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Morton v. Nexagen Networks, Inc.

United States District Court, M.D. Florida, Tampa Division

April 20, 2018

JOHN MORTON, Plaintiff,



         This cause comes before the Court on Defendants' Motion to Dismiss.[1] (Doc. No. 4). Plaintiff opposes the motion. (Doc. No. 9). As explained below, the motion is denied.

         I. Standard of Review

         In deciding a motion to dismiss, the district court is required to view the complaint in the light most favorable to the plaintiff. See Murphy v. Federal Deposit Ins. Corp., 208 F.3d 959, 962 (11th Cir. 2000)(citing Kirby v. Siegelman, 195 F.3d 1285, 1289 (11th Cir. 1999)). The Federal Rules of Civil Procedure do not require a claimant to set out in detail the facts upon which he bases his claim. Instead, Rule 8(a)(2) requires a short and plain statement of the claim showing that the pleader is entitled to relief in order to give the defendant fair notice of what the claim is and the grounds upon which it rests. See Bell Atlantic Corp. v. Twombly, 550 U.S. 544, 555 (2007)(citation omitted). As such, a plaintiff is required to allege “more than labels and conclusions, and a formulaic recitation of the elements of a cause of action will not do.” Id. (citation omitted). While the Court must assume that all of the allegations in the complaint are true, dismissal is appropriate if the allegations do not “raise [the plaintiff's] right to relief above the speculative level.” Id. (citation omitted). The standard on a 12(b)(6) motion is not whether the plaintiff will ultimately prevail in his or her theories, but whether the allegations are sufficient to allow the plaintiff to conduct discovery in an attempt to prove the allegations. See Jackam v. Hospital Corp. of Am. Mideast, Ltd., 800 F.2d 1577, 1579 (11th Cir. 1986).

         II. Background

         Plaintiff John Morton alleges the following in his complaint (Doc. No. 2): In January of 2013, when Plaintiff was 57 years old, Plaintiff was hired by Defendants Nexagen Networks, Inc. (“Nexagen”) and Insperity PEO Services, L.P.[2] At that time, he was denied health insurance benefits as a condition of employment.

         On April 16, 2014, Plaintiff received a furlough notice indicating that he would be off work from May 1, 2014 through July 24, 2014. The furlough notice stated that benefits, if elected, would be paid during the furlough. Plaintiff interpreted the furlough notice as implying that benefits were available, but denied, when he began employment with Defendants. On June 19, 2014, Plaintiff received notice that his employment would be terminated on July 24, 2014.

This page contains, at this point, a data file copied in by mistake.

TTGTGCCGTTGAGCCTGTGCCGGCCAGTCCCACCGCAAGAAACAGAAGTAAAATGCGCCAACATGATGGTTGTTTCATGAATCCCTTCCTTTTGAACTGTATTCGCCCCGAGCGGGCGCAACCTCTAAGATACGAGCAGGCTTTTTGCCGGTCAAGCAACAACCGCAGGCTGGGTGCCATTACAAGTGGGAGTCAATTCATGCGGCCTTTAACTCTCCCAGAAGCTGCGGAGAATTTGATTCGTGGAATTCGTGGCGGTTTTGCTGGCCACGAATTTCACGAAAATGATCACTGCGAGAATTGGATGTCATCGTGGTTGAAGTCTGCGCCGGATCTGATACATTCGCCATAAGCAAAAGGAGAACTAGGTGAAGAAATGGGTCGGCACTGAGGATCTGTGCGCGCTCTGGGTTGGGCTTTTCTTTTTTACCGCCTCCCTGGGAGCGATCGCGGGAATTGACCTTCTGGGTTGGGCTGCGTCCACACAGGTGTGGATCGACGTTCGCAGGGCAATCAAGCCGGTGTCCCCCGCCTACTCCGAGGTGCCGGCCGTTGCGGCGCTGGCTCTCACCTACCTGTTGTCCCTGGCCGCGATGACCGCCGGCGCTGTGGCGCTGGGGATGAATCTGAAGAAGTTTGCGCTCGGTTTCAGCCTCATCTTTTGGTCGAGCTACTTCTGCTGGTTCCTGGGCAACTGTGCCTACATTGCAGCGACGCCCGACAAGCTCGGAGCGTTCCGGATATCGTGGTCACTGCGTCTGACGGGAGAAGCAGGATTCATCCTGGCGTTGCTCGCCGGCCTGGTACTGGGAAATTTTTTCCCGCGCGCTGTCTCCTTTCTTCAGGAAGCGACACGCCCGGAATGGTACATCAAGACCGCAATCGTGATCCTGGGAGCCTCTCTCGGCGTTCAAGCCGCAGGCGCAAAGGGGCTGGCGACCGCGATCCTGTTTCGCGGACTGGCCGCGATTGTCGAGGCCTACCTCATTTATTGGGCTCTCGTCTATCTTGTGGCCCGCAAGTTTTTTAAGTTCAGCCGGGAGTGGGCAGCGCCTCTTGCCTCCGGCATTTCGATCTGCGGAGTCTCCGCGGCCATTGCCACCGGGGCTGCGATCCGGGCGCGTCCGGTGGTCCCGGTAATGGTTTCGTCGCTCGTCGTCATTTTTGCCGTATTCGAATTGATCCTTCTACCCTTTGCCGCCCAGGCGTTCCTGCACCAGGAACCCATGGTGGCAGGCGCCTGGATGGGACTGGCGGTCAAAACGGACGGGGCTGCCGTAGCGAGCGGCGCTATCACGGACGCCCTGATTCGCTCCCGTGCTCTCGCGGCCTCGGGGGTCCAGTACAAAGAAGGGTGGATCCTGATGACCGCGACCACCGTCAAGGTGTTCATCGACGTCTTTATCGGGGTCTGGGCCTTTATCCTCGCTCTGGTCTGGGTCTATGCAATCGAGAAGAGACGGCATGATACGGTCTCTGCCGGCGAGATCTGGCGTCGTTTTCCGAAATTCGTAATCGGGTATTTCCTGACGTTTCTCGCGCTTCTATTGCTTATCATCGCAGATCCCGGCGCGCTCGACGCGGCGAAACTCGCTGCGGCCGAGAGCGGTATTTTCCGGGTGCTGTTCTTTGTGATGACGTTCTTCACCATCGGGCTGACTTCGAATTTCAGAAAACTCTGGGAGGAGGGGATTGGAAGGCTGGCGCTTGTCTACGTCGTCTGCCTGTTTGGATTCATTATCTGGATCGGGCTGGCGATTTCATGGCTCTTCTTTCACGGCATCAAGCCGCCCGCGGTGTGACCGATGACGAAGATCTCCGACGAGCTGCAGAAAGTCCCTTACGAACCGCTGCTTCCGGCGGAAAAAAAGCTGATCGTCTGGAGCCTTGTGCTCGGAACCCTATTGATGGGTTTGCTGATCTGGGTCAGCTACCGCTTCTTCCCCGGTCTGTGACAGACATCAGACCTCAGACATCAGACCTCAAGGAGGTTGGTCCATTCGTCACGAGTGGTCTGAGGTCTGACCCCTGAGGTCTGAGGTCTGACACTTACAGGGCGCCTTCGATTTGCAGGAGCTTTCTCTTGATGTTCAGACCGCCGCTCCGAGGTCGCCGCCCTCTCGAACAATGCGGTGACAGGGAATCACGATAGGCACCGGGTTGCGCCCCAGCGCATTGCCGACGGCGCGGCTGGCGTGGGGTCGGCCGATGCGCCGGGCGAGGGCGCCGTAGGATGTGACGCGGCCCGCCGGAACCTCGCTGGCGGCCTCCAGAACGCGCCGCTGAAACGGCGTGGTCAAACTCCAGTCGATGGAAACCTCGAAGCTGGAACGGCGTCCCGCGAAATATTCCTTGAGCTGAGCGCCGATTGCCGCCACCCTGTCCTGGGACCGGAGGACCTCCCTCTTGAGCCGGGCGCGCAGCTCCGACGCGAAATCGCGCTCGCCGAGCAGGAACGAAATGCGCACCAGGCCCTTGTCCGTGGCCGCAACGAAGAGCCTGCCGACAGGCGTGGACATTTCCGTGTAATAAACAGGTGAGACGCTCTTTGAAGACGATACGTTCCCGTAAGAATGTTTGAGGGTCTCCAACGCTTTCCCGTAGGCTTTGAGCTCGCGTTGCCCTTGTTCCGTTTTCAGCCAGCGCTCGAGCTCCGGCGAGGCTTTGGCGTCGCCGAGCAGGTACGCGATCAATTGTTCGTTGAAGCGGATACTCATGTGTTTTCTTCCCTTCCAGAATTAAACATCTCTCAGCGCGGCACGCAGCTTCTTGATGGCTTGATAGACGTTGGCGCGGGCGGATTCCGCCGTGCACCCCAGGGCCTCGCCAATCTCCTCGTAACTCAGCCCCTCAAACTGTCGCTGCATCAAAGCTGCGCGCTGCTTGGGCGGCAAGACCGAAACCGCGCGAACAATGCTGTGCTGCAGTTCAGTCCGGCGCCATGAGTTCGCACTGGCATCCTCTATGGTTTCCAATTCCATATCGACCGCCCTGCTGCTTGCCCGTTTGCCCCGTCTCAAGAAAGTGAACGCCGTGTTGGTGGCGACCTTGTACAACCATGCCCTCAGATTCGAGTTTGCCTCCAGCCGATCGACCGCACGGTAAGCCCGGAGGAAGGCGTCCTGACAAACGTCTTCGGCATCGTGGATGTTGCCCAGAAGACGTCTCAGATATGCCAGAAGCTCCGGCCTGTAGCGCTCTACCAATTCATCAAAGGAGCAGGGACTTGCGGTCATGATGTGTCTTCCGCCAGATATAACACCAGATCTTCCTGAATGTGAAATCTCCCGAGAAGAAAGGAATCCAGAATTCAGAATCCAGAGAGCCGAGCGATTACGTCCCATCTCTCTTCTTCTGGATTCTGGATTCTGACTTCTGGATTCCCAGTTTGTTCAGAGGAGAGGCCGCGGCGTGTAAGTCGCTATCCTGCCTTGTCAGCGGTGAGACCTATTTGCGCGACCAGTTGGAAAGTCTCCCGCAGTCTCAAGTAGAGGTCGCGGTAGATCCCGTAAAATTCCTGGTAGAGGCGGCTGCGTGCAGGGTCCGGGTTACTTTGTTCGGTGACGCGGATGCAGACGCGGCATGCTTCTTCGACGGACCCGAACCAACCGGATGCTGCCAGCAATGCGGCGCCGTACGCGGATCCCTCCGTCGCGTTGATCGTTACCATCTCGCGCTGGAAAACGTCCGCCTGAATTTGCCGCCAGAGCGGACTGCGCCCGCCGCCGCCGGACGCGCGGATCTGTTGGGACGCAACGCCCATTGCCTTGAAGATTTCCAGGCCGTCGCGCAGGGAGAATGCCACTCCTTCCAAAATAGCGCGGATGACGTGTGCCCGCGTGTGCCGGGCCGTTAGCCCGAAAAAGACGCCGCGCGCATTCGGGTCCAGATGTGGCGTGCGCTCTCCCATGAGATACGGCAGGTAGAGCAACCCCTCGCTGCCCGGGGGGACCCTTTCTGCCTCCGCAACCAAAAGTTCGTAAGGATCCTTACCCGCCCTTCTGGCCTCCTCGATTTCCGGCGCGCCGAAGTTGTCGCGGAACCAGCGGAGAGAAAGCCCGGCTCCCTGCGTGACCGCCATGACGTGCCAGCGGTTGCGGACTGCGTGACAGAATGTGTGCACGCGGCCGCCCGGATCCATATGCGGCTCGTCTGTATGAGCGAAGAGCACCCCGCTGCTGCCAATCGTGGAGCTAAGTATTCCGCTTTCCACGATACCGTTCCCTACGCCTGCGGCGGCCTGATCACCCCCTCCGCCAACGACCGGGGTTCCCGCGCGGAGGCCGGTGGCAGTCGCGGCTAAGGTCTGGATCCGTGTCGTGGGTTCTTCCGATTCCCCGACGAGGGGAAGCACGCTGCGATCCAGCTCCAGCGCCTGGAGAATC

On August 18, 2014, Plaintiff was offered another position with Defendants in a virtual office capacity with benefits. Plaintiff was told that benefits would be available during open enrollment, from November 2014 through January 1, 2015. On December 3, 2014, Plaintiff enrolled in family healthcare benefits for his wife and himself.

         Plaintiff later learned that all younger employees were offered health insurance benefits. Therefore, Plaintiff now believes that he was eligible for health insurance benefits during his first period of employment (prior to July 24, 2014).

         In October of 2015, Plaintiff's wife suffered a heart issue that required overnight hospitalization. Healthcare benefits were paid under the group health plan that Plaintiff had enrolled in.

         On July 27, 2016, with only three days notice, Plaintiff's employment was terminated. Plaintiff was told that his termination was due to a lack of available work, but Plaintiff contends that there is direct evidence to the contrary. Specifically, there was considerable work remaining to be done, and Defendant Nexagen had been provided a large military contract at the time of Plaintiff's termination. Plaintiff also contends that he was replaced by a younger woman in her twenties or thirties.

         Thus, Plaintiff contends that the reason given for his termination-lack of work-was a mere pretext for the real reasons: his age and the fact that Defendants did not wish to continue providing healthcare coverage for Plaintiff and his wife due to their age (both were over 60 years old at the time of Plaintiff's termination). Plaintiff contends that Defendants' perception of the cost of healthcare coverage for Plaintiff and his wife (which was partially confirmed by his wife's hospitalization and their high prescription costs) led Defendants to terminate Plaintiff's employment.

         Plaintiff contends that there is further evidence of discrimination due to the fact that within twenty days after his termination, Defendant Nexagen reached out to Plaintiff and asked to hire him on an independent contractor basis with no benefits. These employment offers continued through October 2016. Again, Plaintiff points out that Defendants offered health benefits to younger employees but would not offer them to him.

         As a result, on July 14, 2017, Plaintiff filed a charge of age discrimination with the Florida Commission on Human Rights (“FCHR”). He indicated that he had suffered discrimination from July 27, 2016 through October 2016. Thereafter, Plaintiff filed the instant lawsuit in state court, asserting an age discrimination claim under the Florida Civil Rights Act (“FCRA”). The case was removed to this Court on the basis of complete ERISA preemption (federal question jurisdiction) and diversity jurisdiction.

         III. Motion to Dismiss

         In the instant motion, Defendants contend that Plaintiff's age discrimination claim is either completely preempted by ERISA and/or expressly preempted by ERISA and should be dismissed. As explained below, ...

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